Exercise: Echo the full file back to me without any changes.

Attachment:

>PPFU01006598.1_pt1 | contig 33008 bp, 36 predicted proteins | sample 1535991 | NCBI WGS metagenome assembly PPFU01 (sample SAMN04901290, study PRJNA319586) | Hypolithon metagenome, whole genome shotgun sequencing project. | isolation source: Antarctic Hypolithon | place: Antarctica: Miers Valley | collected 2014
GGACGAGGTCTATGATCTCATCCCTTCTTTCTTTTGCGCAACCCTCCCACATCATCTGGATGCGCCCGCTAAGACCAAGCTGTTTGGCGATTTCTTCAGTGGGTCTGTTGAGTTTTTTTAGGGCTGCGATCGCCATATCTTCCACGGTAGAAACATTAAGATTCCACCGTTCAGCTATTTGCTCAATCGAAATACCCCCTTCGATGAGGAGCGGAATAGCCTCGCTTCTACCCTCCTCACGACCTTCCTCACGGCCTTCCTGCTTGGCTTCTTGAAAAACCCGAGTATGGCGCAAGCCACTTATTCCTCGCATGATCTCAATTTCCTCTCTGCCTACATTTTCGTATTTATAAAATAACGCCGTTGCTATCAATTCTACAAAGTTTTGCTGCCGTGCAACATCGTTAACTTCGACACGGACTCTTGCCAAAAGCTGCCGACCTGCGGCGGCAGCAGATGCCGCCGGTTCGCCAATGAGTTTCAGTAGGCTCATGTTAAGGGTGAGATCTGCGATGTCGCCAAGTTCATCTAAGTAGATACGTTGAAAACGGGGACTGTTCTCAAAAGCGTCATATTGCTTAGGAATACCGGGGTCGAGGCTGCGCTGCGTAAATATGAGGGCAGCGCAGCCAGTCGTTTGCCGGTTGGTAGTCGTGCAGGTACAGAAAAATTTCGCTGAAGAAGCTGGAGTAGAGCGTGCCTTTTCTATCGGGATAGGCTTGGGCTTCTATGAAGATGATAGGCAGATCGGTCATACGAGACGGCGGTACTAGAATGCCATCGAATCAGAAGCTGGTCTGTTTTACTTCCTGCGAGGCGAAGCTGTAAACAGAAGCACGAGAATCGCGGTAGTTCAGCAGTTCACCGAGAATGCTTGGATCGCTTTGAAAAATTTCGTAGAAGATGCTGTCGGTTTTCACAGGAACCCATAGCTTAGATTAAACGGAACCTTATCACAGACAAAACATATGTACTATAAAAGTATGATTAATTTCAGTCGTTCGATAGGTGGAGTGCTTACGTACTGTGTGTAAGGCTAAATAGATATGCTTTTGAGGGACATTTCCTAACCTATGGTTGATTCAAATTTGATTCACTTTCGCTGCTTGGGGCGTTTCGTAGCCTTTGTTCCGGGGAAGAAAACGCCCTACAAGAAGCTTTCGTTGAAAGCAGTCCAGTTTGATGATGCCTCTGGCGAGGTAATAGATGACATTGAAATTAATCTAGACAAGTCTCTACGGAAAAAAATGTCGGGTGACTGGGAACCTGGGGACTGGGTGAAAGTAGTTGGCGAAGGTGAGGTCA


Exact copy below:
>PPFU01006598.1_pt1 | contig 33008 bp, 36 predicted proteins | sample 1535991 | NCBI WGS metagenome assembly PPFU01 (sample SAMN04901290, study PRJNA319586) | Hypolithon metagenome, whole genome shotgun sequencing project. | isolation source: Antarctic Hypolithon | place: Antarctica: Miers Valley | collected 2014
GGACGAGGTCTATGATCTCATCCCTTCTTTCTTTTGCGCAACCCTCCCACATCATCTGGATGCGCCCGCTAAGACCAAGCTGTTTGGCGATTTCTTCAGTGGGTCTGTTGAGTTTTTTTAGGGCTGCGATCGCCATATCTTCCACGGTAGAAACATTAAGATTCCACCGTTCAGCTATTTGCTCAATCGAAATACCCCCTTCGATGAGGAGCGGAATAGCCTCGCTTCTACCCTCCTCACGACCTTCCTCACGGCCTTCCTGCTTGGCTTCTTGAAAAACCCGAGTATGGCGCAAGCCACTTATTCCTCGCATGATCTCAATTTCCTCTCTGCCTACATTTTCGTATTTATAAAATAACGCCGTTGCTATCAATTCTACAAAGTTTTGCTGCCGTGCAACATCGTTAACTTCGACACGGACTCTTGCCAAAAGCTGCCGACCTGCGGCGGCAGCAGATGCCGCCGGTTCGCCAATGAGTTTCAGTAGGCTCATGTTAAGGGTGAGATCTGCGATGTCGCCAAGTTCATCTAAGTAGATACGTTGAAAACGGGGACTGTTCTCAAAAGCGTCATATTGCTTAGGAATACCGGGGTCGAGGCTGCGCTGCGTAAATATGAGGGCAGCGCAGCCAGTCGTTTGCCGGTTGGTAGTCGTGCAGGTACAGAAAAATTTCGCTGAAGAAGCTGGAGTAGAGCGTGCCTTTTCTATCGGGATAGGCTTGGGCTTCTATGAAGATGATAGGCAGATCGGTCATACGAGACGGCGGTACTAGAATGCCATCGAATCAGAAGCTGGTCTGTTTTACTTCCTGCGAGGCGAAGCTGTAAACAGAAGCACGAGAATCGCGGTAGTTCAGCAGTTCACCGAGAATGCTTGGATCGCTTTGAAAAATTTCGTAGAAGATGCTGTCGGTTTTCACAGGAACCCATAGCTTAGATTAAACGGAACCTTATCACAGACAAAACATATGTACTATAAAAGTATGATTAATTTCAGTCGTTCGATAGGTGGAGTGCTTACGTACTGTGTGTAAGGCTAAATAGATATGCTTTTGAGGGACATTTCCTAACCTATGGTTGATTCAAATTTGATTCACTTTCGCTGCTTGGGGCGTTTCGTAGCCTTTGTTCCGGGGAAGAAAACGCCCTACAAGAAGCTTTCGTTGAAAGCAGTCCAGTTTGATGATGCCTCTGGCGAGGTAATAGATGACATTGAAATTAATCTAGACAAGTCTCTACGGAAAAAAATGTCGGGTGACTGGGAACCTGGGGACTGGGTGAAAGTAGTTGGCGAAGGTGAGGTCA